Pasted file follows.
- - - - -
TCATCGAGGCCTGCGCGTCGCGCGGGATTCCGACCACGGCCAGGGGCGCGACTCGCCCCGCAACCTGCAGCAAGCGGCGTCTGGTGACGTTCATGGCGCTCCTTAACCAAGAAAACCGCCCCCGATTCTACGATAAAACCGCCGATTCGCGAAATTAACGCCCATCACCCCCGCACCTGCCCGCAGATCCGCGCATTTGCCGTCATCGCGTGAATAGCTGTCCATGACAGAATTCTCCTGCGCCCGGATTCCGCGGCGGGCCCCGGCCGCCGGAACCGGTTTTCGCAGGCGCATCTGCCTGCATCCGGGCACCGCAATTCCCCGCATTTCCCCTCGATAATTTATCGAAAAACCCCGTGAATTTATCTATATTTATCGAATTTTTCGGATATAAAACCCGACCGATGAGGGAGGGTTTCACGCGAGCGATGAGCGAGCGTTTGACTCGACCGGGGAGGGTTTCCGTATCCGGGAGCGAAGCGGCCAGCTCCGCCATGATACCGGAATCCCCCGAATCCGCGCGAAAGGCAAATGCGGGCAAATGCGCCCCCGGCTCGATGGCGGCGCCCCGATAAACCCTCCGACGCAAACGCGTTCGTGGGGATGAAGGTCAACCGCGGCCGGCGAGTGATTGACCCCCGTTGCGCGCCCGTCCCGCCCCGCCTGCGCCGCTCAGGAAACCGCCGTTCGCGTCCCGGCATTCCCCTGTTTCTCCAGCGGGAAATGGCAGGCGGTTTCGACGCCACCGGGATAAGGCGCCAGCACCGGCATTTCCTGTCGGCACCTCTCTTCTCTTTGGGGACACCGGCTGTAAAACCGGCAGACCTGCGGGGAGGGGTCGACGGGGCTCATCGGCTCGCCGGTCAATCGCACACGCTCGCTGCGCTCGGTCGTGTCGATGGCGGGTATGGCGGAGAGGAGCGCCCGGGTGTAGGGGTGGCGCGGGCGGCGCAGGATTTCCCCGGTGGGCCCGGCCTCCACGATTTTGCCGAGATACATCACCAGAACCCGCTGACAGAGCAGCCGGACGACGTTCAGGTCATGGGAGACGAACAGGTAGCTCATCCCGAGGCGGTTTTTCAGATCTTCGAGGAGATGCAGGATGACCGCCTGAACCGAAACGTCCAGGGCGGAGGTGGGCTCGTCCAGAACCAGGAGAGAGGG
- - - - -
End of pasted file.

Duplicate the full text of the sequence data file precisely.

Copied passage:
TCATCGAGGCCTGCGCGTCGCGCGGGATTCCGACCACGGCCAGGGGCGCGACTCGCCCCGCAACCTGCAGCAAGCGGCGTCTGGTGACGTTCATGGCGCTCCTTAACCAAGAAAACCGCCCCCGATTCTACGATAAAACCGCCGATTCGCGAAATTAACGCCCATCACCCCCGCACCTGCCCGCAGATCCGCGCATTTGCCGTCATCGCGTGAATAGCTGTCCATGACAGAATTCTCCTGCGCCCGGATTCCGCGGCGGGCCCCGGCCGCCGGAACCGGTTTTCGCAGGCGCATCTGCCTGCATCCGGGCACCGCAATTCCCCGCATTTCCCCTCGATAATTTATCGAAAAACCCCGTGAATTTATCTATATTTATCGAATTTTTCGGATATAAAACCCGACCGATGAGGGAGGGTTTCACGCGAGCGATGAGCGAGCGTTTGACTCGACCGGGGAGGGTTTCCGTATCCGGGAGCGAAGCGGCCAGCTCCGCCATGATACCGGAATCCCCCGAATCCGCGCGAAAGGCAAATGCGGGCAAATGCGCCCCCGGCTCGATGGCGGCGCCCCGATAAACCCTCCGACGCAAACGCGTTCGTGGGGATGAAGGTCAACCGCGGCCGGCGAGTGATTGACCCCCGTTGCGCGCCCGTCCCGCCCCGCCTGCGCCGCTCAGGAAACCGCCGTTCGCGTCCCGGCATTCCCCTGTTTCTCCAGCGGGAAATGGCAGGCGGTTTCGACGCCACCGGGATAAGGCGCCAGCACCGGCATTTCCTGTCGGCACCTCTCTTCTCTTTGGGGACACCGGCTGTAAAACCGGCAGACCTGCGGGGAGGGGTCGACGGGGCTCATCGGCTCGCCGGTCAATCGCACACGCTCGCTGCGCTCGGTCGTGTCGATGGCGGGTATGGCGGAGAGGAGCGCCCGGGTGTAGGGGTGGCGCGGGCGGCGCAGGATTTCCCCGGTGGGCCCGGCCTCCACGATTTTGCCGAGATACATCACCAGAACCCGCTGACAGAGCAGCCGGACGACGTTCAGGTCATGGGAGACGAACAGGTAGCTCATCCCGAGGCGGTTTTTCAGATCTTCGAGGAGATGCAGGATGACCGCCTGAACCGAAACGTCCAGGGCGGAGGTGGGCTCGTCCAGAACCAGGAGAGAGGG